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Mission Hills | Valley Focus

Work Progresses on Armenian Timeline


Officials of the Ararat Home of Los Angeles are transforming a winding, tree-shaded sidewalk at this 10-acre retirement home and cultural center into an etched timeline spanning 5,000 years of Armenian history.

The $30,000 timeline, framed by red, blue and orange tiles representing the colors of the Armenian flag, documents Armenian history from the Bronze Age to the present. It will stretch 350 feet and contain 168 entries and graphics commemorating religious events, battles, scientific discoveries and more when completed in June, officials said.

On a recent morning, amateur historian Hagop Arshagouni, who conceived and designed the project, and other officials of the Ararat Home watched as workers used a high-powered machine to etch the timeline into the concrete.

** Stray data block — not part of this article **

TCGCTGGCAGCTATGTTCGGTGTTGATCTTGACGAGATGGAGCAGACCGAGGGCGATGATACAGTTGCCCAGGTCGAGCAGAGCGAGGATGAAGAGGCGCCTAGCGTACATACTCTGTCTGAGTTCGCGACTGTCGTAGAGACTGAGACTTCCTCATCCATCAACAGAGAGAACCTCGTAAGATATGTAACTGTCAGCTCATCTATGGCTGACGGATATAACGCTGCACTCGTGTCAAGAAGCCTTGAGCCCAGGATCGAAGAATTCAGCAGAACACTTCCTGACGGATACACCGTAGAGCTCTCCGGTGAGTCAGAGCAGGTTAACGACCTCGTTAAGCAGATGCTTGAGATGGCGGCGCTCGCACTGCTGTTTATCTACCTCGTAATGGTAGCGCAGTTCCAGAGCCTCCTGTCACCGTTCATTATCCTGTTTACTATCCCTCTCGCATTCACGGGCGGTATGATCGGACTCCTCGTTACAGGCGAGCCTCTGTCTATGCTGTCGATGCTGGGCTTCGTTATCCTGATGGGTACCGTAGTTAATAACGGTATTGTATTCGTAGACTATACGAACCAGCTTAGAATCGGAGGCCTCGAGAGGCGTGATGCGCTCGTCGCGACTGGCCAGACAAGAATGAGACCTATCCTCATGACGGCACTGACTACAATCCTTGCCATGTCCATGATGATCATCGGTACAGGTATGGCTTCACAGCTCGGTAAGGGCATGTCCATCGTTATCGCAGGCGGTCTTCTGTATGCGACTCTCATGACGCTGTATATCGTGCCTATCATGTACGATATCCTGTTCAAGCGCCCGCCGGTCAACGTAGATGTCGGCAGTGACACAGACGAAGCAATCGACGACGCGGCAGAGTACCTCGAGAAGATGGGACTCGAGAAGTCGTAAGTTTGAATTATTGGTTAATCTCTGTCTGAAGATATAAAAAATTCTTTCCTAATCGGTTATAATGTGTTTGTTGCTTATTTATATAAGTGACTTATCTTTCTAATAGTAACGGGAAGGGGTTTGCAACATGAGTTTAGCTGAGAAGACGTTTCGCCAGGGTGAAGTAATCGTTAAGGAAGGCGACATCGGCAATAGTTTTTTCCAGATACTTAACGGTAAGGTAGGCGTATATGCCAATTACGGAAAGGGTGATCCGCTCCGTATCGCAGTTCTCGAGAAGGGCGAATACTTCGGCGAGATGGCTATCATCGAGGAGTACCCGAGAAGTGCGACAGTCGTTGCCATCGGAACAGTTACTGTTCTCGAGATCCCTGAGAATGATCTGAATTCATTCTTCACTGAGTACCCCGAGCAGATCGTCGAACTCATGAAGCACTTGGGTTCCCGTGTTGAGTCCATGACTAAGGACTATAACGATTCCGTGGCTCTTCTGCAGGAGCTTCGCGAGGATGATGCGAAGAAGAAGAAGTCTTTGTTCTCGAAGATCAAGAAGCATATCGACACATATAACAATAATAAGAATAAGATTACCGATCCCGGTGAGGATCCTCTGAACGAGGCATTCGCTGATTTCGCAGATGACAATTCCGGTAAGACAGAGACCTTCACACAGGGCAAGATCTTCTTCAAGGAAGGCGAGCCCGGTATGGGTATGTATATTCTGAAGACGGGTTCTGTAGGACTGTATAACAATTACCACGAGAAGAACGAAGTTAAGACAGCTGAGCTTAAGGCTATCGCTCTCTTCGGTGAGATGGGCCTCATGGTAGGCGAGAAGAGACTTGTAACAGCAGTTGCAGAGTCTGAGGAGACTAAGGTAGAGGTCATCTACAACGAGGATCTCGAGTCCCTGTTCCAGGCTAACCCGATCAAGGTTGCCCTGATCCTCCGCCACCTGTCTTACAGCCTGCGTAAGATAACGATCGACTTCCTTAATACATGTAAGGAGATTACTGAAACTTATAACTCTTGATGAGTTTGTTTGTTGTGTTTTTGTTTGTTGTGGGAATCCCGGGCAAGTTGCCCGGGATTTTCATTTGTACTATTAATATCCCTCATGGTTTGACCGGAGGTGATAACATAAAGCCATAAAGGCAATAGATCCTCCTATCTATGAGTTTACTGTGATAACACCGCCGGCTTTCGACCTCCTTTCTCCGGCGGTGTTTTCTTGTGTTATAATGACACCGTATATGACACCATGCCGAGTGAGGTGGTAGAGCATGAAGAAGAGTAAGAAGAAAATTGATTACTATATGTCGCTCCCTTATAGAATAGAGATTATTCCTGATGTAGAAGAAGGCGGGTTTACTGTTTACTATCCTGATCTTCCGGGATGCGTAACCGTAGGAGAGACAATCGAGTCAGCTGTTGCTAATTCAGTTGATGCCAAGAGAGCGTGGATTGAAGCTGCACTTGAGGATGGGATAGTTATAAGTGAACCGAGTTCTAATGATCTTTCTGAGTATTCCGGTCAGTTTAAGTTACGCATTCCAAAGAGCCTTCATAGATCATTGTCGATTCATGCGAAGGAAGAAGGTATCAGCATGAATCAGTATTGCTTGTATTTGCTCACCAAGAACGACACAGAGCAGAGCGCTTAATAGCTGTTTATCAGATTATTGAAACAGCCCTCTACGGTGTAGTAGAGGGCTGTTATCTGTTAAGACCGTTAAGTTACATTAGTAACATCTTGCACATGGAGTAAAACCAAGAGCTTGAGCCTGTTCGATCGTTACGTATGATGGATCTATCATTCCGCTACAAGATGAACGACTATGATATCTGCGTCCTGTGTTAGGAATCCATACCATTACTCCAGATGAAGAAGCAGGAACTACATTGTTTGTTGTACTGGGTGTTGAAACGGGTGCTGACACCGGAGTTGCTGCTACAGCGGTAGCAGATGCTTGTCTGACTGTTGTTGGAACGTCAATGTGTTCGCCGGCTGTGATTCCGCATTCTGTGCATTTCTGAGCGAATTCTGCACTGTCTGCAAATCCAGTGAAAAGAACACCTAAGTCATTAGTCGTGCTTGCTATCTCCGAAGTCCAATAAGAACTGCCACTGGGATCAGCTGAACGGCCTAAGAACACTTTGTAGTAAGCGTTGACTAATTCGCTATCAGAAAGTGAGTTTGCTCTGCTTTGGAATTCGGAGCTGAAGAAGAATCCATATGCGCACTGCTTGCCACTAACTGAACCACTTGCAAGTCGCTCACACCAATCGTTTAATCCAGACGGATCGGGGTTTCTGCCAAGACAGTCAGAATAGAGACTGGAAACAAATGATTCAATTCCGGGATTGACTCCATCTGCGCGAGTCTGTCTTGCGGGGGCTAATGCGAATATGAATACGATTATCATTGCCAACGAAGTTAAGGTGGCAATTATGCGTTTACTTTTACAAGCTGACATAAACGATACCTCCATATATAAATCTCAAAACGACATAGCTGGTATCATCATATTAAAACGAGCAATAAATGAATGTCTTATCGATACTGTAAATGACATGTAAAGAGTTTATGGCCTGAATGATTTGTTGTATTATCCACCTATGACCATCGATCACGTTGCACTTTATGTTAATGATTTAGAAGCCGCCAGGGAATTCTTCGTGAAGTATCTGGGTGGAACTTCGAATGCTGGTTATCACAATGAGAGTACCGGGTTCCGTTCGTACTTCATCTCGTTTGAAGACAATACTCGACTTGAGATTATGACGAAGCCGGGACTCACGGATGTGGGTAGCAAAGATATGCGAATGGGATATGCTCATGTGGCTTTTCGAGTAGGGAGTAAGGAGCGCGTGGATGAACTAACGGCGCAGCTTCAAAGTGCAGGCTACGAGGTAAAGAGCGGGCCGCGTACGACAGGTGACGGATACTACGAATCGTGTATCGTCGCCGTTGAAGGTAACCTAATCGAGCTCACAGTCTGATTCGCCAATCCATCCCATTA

"You know that Copernicus said the sun is the center of the universe in the 16th century. Well, Anania of Shirag had proposed the same thing in 610, 1,000 years earlier," said Arshagouni, proudly pointing out the entry.

For Arshagouni and the other Ararat officials present, one date on the timeline stood out. That date, 301 AD, marks the year the Armenian state became the first in the world to adopt Christianity, Arshagouni said.

The Ararat Home was founded in 1949 as a retirement facility for elderly Armenians. The Mission Hills complex, built five years ago, includes a 99-bed nursing facility, a chapel, ballroom and a modest museum as well as a retirement home. An additional 99-bed nursing facility is under construction and scheduled to open in September.

Robert Shamlian, an Ararat Home trustee, said the center will actively encourage local Armenian students to visit, not just to see the timeline and learn about their heritage but also to be with residents of the facility.

"We want to make sure that our elderly always have young people around them and this will help us to do that," Shamlian said.

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